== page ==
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Fighting the Floods: Tips for Minimizing the Effects of Large Storm Events on Your Community

Lack of Preparation Contributes to Effects
When municipalities are unprepared, large storm events often overwhelm them with the need to clean up debris, conduct inspections, perform repairs, respond to questions, and verify substantial damage determination regulation requirements are met. Nothing can immunize a community from flooding, but implementing key practices before, during and after large storm events can minimize effects on your community and help prevent severe damage and repeat flooding. (Brief checklists for practices before, during and after a large storm event are shown above).

Before: Practice Prevention
Prevention is the best plan of action when it comes to flood mitigation. A municipal drainage ordinance can be key in proactive flood prevention. The ordinance should provide specific requirements and permits for floodplain delineation, including penalties that allow a municipality to enforce floodplain development requirements.

A Hazard Mitigation Action Plan (HMAP) also is significant in preventing floods and other hazards. Completion of an HMAP is also required for certain grant programs and after disaster assistance.

Developing a database of all properties and recording whether they are in the floodplain or floodway, have any previous flooding, etc. is also useful. Geographic Information Systems (GIS) technology can be important in mapping flood-prone areas and storing this type of database information.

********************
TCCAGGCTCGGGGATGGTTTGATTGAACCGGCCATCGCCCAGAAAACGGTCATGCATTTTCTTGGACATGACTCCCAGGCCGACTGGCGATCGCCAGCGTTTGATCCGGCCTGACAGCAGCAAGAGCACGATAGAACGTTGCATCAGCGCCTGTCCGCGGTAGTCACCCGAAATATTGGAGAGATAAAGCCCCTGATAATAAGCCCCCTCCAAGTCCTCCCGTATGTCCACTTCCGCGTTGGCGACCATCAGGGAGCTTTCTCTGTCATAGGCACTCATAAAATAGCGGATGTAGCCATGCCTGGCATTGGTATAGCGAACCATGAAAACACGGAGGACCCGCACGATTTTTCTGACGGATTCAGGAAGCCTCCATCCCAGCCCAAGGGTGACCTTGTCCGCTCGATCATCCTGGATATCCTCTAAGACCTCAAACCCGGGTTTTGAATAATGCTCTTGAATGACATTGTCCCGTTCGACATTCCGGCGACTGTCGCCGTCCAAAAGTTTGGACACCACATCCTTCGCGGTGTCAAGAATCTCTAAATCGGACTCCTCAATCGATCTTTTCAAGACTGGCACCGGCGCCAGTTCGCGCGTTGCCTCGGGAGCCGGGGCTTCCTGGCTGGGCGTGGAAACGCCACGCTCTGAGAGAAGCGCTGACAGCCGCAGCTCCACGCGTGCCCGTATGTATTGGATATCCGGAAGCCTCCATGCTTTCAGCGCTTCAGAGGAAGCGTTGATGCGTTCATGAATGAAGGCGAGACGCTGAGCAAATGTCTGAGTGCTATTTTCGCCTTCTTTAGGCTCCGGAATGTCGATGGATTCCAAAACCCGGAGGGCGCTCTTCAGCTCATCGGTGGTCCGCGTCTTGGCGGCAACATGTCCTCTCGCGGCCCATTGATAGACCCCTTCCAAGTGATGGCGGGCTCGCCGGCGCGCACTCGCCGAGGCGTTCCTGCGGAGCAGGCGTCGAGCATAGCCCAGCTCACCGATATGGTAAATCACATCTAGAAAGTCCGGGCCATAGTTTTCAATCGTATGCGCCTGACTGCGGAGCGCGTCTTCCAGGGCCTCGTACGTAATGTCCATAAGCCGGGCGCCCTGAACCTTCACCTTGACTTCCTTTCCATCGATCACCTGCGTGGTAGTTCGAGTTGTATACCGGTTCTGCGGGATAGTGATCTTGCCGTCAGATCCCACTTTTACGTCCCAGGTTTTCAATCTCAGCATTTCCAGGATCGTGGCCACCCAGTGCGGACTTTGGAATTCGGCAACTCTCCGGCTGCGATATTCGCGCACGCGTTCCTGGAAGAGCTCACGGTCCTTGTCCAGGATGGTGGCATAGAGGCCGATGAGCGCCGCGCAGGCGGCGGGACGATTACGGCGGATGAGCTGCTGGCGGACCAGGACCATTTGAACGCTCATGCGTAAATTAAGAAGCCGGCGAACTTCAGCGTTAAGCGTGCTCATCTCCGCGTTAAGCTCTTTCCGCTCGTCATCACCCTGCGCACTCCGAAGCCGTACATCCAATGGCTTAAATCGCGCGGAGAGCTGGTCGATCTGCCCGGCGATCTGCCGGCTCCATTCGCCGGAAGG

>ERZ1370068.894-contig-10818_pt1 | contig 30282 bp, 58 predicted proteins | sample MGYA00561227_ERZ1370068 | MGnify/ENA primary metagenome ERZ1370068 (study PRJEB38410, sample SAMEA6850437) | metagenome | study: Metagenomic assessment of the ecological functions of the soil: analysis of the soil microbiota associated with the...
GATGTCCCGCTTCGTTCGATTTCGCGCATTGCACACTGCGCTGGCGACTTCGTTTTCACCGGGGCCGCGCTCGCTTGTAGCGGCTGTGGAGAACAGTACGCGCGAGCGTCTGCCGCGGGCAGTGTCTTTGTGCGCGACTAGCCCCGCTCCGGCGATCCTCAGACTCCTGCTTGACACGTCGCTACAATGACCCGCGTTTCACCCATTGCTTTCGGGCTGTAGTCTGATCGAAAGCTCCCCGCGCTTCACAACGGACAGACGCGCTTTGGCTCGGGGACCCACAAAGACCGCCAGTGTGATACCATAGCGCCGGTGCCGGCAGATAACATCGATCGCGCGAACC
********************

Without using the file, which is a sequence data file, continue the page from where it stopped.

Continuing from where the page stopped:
During: Protect the Public
During an event, protecting the public is your most important task; however, most storms in North Central Texas have quick peaks, which makes it difficult to perform any preventative mitigation during a storm. For coastal areas, it is possible that some preventative measures could be taken during the storm event, such as crews placing sand bags at susceptible areas. No matter what region your community is located in, keep public works crews ready to close off roads that have a history of overtopping and keep communication open by having a call-in system where residents can report flooding.

After: Assess the Damage
When flooding does occur and after the storm has receded, site visits to all areas of reported and possible flooding should be performed. Be prepared to collect information by developing a one-page damage assessment form to fill out during site visits, which may last several days. These forms should document high water marks, estimated costs of damage to a homeowner’s structure and belongings, insurance information, the occupant’s name and phone number, and whether or not 40 percent of the structure appears to be damaged. Observe discarded items on curbs (such as carpet, drywall, etc.) for a good indication of a structure’s damage. Input the collected data into your database and update property and home values from CAD district. Notify homeowners that have substantial damage greater than 50 percent of the improvement value.

It is crucial to maintain open communication with substantially damaged homeowners (public forums can be beneficial) and explain their options for future flood prevention. Depending on a municipality’s drainage ordinance, these options typically include elevating the lowest floor of a structure or challenging a substantial damage claim.

If applicable, consider requesting disaster area declaration and look into possible grant funding, such as the Hazard Mitigation Grant Program, for assistance in purchasing properties with repeat flooding.

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TagsTips, Storm Event, HMAP, GIS, Flooding,